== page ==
What is fasting? What is the purpose of fasting?
Before we move to the topic of fasting, how are you doing so far in applying the practices of meditation and prayer? One problem you might face is finding time for consistent prayer and meditation. Meditating on the fly and praying at all times doesn’t seem to be enough. Something has to move aside.
The concept of fasting challenges us to reach toward a higher level of commitment.
- It asks us the question, “What – or who – is really important in my life?”
- It asks us to be willing to give up not just the extras but for a season, the essentials, in order to center fully and only on our relationship with God.
Have you ever fasted before? What did you gain from it? How was it helpful in your spiritual walk with Christ?
Some people advocate that we try other kinds of “fasts.” Giving up something – like no chocolate or going on a Facebook fast. What is the value of this? How would this be different than going without food? What is the difference between giving up food for a day and giving up something we enjoy like Facebook or chocolate?
Is fasting required of the Christian?
Let’s look at the Word of God.
Jesus said in Mt 6:16: “When you fast . . . ” Jesus did not say “IF you fast” so he is assuming that his listeners already practice fasting. After all, it was a common ritual among the Jews of the time, especially the Pharisees, the legalistic spiritual rulers of the day. On the other hand, Jesus never said, “You MUST fast.”
Read Matthew 6:16-18 – What instructions did Jesus give regarding fasting? What was Jesus’ warning?
Read Matthew 9:14-17 – What is Jesus getting at?
A constant theme of Jesus’ earthly ministry was that of the inner attitude. How would Jesus’ emphasis on our inner motivation impact the outward practice of fasting? How were the Jews treating the practice of fasting?
God seems to be concerned about motivation and attitude in the Old Testament as well.
Read Isaiah 58:1-9 – What is God more concerned about than the ritual of fasting?
Read these Scriptures about times Bible characters fasted.
- Esther 9:31
- Daniel 9:3
- Acts 13:2
- Acts 14:23
With each passage, ask yourself:
- Who fasted?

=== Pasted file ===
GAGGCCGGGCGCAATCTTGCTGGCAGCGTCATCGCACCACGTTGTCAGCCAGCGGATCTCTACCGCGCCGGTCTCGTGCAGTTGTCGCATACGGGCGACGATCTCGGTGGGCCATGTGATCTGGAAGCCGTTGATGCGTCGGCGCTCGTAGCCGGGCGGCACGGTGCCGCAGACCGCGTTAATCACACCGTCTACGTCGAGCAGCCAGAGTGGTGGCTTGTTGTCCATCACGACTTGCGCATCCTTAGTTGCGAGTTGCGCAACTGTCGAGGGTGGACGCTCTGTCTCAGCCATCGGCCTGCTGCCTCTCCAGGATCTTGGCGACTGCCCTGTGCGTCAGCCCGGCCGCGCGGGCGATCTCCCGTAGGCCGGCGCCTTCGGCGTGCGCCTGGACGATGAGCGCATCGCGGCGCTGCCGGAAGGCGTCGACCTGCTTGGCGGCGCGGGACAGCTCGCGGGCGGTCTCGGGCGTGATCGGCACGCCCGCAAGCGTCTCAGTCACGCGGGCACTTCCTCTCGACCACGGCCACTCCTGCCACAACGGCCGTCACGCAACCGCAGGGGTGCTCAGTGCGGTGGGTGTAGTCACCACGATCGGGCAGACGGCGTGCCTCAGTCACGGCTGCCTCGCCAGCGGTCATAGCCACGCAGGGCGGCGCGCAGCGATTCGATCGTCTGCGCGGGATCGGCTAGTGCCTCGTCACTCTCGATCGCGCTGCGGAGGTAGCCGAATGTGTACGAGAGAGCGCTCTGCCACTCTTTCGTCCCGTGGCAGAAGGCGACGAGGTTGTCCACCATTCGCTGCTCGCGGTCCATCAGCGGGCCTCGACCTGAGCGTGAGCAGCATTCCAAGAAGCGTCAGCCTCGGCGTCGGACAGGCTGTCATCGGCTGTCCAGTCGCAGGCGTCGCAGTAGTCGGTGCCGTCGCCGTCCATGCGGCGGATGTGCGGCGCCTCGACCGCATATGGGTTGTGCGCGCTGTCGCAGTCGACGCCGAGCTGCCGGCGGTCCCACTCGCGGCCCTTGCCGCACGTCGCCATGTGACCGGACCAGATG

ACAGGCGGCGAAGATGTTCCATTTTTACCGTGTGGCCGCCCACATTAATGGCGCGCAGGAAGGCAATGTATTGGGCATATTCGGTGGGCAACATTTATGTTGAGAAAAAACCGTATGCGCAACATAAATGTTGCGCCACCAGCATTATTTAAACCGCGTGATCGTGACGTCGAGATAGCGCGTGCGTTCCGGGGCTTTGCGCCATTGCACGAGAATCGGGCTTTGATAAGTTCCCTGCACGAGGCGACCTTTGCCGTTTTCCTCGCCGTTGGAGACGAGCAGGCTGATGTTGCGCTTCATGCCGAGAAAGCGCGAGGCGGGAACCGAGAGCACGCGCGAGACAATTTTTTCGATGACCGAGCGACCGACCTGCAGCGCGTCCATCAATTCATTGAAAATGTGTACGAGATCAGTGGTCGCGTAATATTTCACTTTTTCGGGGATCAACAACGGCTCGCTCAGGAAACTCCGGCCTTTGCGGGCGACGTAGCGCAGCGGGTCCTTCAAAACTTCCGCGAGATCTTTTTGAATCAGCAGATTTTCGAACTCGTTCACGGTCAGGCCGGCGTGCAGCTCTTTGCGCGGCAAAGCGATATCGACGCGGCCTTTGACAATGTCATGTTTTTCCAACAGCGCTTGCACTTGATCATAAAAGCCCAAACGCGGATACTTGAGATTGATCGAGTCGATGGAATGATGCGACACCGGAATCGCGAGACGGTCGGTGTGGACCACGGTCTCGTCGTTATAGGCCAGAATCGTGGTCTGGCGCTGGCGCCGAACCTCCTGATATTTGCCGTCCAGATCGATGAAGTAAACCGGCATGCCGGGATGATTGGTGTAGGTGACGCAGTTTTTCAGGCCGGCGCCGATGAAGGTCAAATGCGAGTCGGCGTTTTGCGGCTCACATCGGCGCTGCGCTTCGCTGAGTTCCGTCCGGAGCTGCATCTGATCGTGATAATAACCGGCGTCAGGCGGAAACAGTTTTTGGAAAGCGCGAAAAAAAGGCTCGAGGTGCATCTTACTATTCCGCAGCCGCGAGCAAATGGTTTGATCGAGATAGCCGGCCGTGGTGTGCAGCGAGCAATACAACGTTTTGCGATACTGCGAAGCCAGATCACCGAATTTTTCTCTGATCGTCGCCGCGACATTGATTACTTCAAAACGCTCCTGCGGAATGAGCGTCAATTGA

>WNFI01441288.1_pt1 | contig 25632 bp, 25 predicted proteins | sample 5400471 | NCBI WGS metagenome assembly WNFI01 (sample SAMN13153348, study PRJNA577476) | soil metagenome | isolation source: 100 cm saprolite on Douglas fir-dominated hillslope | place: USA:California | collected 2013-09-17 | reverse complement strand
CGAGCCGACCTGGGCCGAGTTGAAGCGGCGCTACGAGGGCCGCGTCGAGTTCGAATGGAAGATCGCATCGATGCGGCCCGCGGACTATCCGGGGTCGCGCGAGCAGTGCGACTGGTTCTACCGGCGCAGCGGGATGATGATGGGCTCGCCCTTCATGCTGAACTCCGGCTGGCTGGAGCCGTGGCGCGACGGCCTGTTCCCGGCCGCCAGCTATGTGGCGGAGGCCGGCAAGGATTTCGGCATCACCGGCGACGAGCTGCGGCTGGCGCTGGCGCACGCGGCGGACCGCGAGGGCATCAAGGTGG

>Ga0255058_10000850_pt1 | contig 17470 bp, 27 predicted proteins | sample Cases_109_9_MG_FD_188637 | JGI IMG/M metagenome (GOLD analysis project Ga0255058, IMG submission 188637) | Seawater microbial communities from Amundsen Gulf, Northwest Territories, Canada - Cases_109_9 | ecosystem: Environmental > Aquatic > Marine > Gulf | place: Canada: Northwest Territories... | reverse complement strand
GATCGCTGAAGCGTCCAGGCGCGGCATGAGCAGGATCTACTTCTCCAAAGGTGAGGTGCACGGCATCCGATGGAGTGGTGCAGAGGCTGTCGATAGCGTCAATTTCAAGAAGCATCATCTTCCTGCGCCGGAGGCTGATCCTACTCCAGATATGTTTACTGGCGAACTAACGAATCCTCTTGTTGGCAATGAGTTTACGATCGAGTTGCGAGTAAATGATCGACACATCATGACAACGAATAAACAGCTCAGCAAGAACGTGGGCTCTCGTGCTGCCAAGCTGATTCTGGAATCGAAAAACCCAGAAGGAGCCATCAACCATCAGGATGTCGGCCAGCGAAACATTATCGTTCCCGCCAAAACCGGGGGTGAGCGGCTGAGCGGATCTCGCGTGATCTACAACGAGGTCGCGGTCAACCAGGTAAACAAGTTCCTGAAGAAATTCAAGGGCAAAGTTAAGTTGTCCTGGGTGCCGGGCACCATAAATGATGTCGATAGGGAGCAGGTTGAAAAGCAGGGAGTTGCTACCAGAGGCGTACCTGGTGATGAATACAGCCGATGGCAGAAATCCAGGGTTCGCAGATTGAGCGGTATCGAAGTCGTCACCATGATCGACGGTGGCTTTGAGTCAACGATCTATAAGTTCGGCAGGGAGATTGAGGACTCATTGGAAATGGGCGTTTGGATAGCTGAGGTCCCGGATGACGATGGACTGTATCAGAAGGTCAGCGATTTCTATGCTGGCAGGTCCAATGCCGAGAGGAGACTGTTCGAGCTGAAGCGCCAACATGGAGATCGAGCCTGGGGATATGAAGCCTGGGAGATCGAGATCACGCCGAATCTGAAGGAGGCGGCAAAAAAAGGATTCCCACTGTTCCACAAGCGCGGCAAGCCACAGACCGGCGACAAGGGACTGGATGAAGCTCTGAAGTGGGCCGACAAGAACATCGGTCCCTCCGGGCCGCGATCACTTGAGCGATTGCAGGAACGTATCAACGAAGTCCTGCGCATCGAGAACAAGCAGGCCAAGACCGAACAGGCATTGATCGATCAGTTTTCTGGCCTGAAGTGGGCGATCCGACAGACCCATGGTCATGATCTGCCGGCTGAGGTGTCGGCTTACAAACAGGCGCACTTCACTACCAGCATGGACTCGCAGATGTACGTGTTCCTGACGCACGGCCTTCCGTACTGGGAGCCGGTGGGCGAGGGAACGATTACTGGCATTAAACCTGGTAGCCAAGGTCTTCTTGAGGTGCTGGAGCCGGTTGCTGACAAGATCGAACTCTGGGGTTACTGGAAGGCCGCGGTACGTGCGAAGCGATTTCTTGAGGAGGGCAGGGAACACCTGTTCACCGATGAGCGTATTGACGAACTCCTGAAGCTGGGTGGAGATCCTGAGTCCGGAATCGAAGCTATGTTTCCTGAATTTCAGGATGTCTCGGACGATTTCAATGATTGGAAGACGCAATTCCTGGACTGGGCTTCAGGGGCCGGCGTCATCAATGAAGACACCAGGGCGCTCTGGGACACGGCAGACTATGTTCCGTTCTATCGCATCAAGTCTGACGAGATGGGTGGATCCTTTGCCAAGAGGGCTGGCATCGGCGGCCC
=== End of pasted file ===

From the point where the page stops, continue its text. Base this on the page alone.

- Why did they fast?
- What else did they do besides fast?
- What was the result?
Would fasting work for me?
Fasting seems to be coupled with prayer at a time when we approach the Lord about an urgent, desperate or important need. What kind of situation would cause you to want to fast and pray?
From what we’ve studied, what would be some important considerations to keep in mind if you did choose to fast?
What practical advice would you give to first time participants? How long of a fast? Are we talking about absolutely no food? No water? What beverages? Keep in mind – the purpose of fasting is to abstain from food for spiritual purposes.
Four benefits of fasting:
Fasting teaches us about self-control. “Fasting reveals the things that control us,” says Richard Foster. Self-control is a fruit of the Spirit. If I am able to give up a meal, perhaps I can learn to give up other things I think I have to have. Perhaps the practice of fasting would help us identify and overcome any addictive behaviors we might have.
Fasting frees us to think about God. Our affluent society is obsessed with food. Think about all the time we spend thinking about food, planning our next meal, preparing it, paying for it, and cleaning up after it. Sometimes my husband has asked at lunch, “What are you thinking about?” I will answer. “What to fix for supper!” Read John 6:27. Jesus is teaching the hard lesson that believing in Jesus and seeking after Him is even more important than our next meal.
Fasting teaches us contentment. Read Philippians 4:12. We learn we can get along without certain things and if we don’t have something, we’re still going to be all right.
Fasting builds trust in God. Despite what some might think, Jesus is not advocating fasting for health reasons. Going without food is not physically healthy. When we fast, we are trusting God to sustain us rather than trusting on food to sustain. Fasting is a type of sacrifice.
Can you add to my list? What other spiritual benefits come from fasting?
Here’s my challenge:
Answer this: What thing in life would be difficult for you to give up? What activity consumes your time? TV? Coffee? A computer game? Thoughts about food or your next meal? Perhaps that is the thing you need to “fast.” As you fast, journal the struggle that you have and what you learn from the struggle.
Don’t just give something up! Replace it with the spiritual as Isaiah 58 teaches us. Use the time it would take to shop, prepare, eat, and clean up after a meal or to play that computer game to pray, read God’s Word, reach out to the needy and oppressed, or engage and encourage a fellow-believer in Christ.
Be intentional. Plan for the fast. If you don’t make a premeditated commitment, it will be easy to give in and then Satan will gain a foothold. Ask others to fast with you or share with one friend that you are doing this so they can pray for you to stay strong.
Foster says: “Fasting is not an obligation but an opportunity.” Do you agree? How would giving up something for a season be an opportunity to build your relationship with the Lord?